It may not seem like a useful task, but it is.
You are thinking of it from the perspective of an interactive shell--one where you type commands and wait for a response. But that's only part of the story. A shell is created whenever you spawn a shell script. Another copy of bash is created in memory and run. You do not interact with it, but it is there. That shell consumes system resources (RAM and processor time at a minimum).
At some point, the script's internal logic may conclude that only one specific program needs to run to finish whatever task it is meant to accomplish. Without using exec, the bash shell created for the shell script will sit, idle and unused (locking those computer resources) while the specific program runs to completion. Only when the specific program completes will the shell that spawned it finally end and free the resources used by that shell.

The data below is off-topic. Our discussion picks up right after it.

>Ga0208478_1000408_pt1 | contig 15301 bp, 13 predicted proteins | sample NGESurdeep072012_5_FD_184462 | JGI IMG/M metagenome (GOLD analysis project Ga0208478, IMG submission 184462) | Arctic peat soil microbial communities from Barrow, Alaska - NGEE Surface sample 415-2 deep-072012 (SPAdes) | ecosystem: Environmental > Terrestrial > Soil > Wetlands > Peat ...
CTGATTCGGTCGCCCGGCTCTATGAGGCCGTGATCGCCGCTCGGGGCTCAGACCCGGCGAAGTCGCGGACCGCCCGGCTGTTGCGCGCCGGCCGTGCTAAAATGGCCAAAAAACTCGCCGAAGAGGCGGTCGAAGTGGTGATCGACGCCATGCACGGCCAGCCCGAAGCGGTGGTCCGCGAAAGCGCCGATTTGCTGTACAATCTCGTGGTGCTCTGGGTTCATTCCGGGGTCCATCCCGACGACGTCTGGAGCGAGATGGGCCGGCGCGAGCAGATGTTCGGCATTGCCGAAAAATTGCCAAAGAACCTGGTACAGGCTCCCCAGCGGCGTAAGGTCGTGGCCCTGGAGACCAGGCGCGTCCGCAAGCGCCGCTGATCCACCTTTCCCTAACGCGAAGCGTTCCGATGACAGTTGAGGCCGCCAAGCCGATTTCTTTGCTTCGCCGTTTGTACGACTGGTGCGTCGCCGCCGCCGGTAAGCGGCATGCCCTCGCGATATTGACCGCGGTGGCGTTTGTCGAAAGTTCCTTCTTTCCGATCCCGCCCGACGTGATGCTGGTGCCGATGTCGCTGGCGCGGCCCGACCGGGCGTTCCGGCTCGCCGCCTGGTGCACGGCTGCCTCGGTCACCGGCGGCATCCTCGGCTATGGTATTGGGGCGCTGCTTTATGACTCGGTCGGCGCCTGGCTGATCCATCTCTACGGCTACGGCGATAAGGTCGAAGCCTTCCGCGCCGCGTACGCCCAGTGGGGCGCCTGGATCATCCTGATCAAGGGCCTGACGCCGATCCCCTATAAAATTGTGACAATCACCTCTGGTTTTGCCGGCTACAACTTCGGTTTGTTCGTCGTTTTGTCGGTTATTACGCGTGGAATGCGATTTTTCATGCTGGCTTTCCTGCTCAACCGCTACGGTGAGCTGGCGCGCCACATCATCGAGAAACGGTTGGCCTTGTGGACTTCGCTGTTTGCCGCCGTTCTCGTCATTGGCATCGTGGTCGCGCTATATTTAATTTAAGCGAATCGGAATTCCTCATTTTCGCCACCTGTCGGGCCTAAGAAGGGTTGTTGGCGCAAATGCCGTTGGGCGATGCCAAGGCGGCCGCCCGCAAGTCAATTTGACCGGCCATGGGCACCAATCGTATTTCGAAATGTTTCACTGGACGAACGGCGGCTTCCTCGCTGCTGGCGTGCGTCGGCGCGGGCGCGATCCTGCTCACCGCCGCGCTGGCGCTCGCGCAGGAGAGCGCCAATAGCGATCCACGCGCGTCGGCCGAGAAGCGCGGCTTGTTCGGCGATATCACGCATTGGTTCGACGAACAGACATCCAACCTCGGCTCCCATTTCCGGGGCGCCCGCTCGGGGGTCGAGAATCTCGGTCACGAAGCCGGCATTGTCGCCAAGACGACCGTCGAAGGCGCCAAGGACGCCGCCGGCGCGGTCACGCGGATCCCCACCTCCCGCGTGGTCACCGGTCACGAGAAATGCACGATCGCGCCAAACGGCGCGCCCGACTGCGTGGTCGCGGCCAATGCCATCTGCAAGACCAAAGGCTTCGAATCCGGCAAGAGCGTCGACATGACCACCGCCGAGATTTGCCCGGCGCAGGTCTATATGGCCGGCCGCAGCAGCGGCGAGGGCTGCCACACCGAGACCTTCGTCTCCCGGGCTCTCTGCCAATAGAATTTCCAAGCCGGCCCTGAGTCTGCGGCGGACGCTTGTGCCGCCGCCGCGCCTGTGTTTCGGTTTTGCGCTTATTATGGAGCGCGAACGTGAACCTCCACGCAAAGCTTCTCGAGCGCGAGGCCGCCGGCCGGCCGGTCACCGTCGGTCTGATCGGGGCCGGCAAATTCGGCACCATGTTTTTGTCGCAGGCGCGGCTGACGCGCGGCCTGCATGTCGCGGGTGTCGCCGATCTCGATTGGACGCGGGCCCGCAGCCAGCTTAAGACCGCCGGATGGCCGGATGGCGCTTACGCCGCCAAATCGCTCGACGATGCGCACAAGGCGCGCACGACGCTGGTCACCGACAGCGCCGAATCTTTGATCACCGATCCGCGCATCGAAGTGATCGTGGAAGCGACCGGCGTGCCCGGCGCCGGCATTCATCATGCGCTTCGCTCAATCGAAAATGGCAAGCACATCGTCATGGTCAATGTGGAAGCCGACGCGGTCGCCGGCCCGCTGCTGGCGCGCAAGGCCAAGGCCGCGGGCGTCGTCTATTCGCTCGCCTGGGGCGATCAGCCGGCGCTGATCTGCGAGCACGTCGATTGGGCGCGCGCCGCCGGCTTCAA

If the shell concludes that it does not need to do anything else other than the one, specific program--using exec "frees" the resources used by the shell in the sense that the specific program "takes over." That specific program will require resources of its own, but the net effect is that the shell no longer exists, and those resources are no longer consumed.